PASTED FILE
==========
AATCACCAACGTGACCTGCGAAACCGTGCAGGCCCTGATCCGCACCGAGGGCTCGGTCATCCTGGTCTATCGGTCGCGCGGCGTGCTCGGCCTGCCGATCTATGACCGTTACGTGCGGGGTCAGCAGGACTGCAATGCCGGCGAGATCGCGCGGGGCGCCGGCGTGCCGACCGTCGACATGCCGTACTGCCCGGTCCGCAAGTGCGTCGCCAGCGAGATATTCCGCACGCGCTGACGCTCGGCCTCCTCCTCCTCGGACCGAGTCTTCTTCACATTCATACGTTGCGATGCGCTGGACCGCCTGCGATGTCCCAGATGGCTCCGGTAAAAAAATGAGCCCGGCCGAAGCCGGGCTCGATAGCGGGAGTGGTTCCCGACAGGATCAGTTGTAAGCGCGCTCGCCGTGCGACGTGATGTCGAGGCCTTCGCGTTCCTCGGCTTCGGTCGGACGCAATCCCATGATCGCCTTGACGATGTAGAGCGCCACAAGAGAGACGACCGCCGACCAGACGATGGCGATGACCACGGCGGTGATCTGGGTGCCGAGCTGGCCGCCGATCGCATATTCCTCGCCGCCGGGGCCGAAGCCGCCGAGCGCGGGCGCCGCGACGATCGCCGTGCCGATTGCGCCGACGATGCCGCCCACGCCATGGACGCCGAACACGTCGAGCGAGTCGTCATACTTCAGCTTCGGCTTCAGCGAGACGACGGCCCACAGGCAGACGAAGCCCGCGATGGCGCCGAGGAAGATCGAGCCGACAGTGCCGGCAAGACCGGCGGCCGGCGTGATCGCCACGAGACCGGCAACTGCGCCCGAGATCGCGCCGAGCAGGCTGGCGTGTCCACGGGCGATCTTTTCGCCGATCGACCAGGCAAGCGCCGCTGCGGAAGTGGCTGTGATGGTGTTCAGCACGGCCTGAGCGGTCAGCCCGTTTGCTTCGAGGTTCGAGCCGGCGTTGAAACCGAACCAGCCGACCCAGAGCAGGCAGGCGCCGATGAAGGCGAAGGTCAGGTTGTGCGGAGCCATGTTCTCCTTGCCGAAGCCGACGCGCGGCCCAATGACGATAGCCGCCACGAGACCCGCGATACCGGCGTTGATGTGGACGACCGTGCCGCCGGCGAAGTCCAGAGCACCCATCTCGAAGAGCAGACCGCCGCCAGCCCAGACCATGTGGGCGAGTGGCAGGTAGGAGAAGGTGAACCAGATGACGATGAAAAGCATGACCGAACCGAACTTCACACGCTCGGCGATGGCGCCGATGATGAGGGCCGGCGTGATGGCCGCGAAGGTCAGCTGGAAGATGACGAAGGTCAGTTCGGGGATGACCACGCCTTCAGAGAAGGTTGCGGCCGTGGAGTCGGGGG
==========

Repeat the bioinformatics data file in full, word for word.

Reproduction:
AATCACCAACGTGACCTGCGAAACCGTGCAGGCCCTGATCCGCACCGAGGGCTCGGTCATCCTGGTCTATCGGTCGCGCGGCGTGCTCGGCCTGCCGATCTATGACCGTTACGTGCGGGGTCAGCAGGACTGCAATGCCGGCGAGATCGCGCGGGGCGCCGGCGTGCCGACCGTCGACATGCCGTACTGCCCGGTCCGCAAGTGCGTCGCCAGCGAGATATTCCGCACGCGCTGACGCTCGGCCTCCTCCTCCTCGGACCGAGTCTTCTTCACATTCATACGTTGCGATGCGCTGGACCGCCTGCGATGTCCCAGATGGCTCCGGTAAAAAAATGAGCCCGGCCGAAGCCGGGCTCGATAGCGGGAGTGGTTCCCGACAGGATCAGTTGTAAGCGCGCTCGCCGTGCGACGTGATGTCGAGGCCTTCGCGTTCCTCGGCTTCGGTCGGACGCAATCCCATGATCGCCTTGACGATGTAGAGCGCCACAAGAGAGACGACCGCCGACCAGACGATGGCGATGACCACGGCGGTGATCTGGGTGCCGAGCTGGCCGCCGATCGCATATTCCTCGCCGCCGGGGCCGAAGCCGCCGAGCGCGGGCGCCGCGACGATCGCCGTGCCGATTGCGCCGACGATGCCGCCCACGCCATGGACGCCGAACACGTCGAGCGAGTCGTCATACTTCAGCTTCGGCTTCAGCGAGACGACGGCCCACAGGCAGACGAAGCCCGCGATGGCGCCGAGGAAGATCGAGCCGACAGTGCCGGCAAGACCGGCGGCCGGCGTGATCGCCACGAGACCGGCAACTGCGCCCGAGATCGCGCCGAGCAGGCTGGCGTGTCCACGGGCGATCTTTTCGCCGATCGACCAGGCAAGCGCCGCTGCGGAAGTGGCTGTGATGGTGTTCAGCACGGCCTGAGCGGTCAGCCCGTTTGCTTCGAGGTTCGAGCCGGCGTTGAAACCGAACCAGCCGACCCAGAGCAGGCAGGCGCCGATGAAGGCGAAGGTCAGGTTGTGCGGAGCCATGTTCTCCTTGCCGAAGCCGACGCGCGGCCCAATGACGATAGCCGCCACGAGACCCGCGATACCGGCGTTGATGTGGACGACCGTGCCGCCGGCGAAGTCCAGAGCACCCATCTCGAAGAGCAGACCGCCGCCAGCCCAGACCATGTGGGCGAGTGGCAGGTAGGAGAAGGTGAACCAGATGACGATGAAAAGCATGACCGAACCGAACTTCACACGCTCGGCGATGGCGCCGATGATGAGGGCCGGCGTGATGGCCGCGAAGGTCAGCTGGAAGATGACGAAGGTCAGTTCGGGGATGACCACGCCTTCAGAGAAGGTTGCGGCCGTGGAGTCGGGGG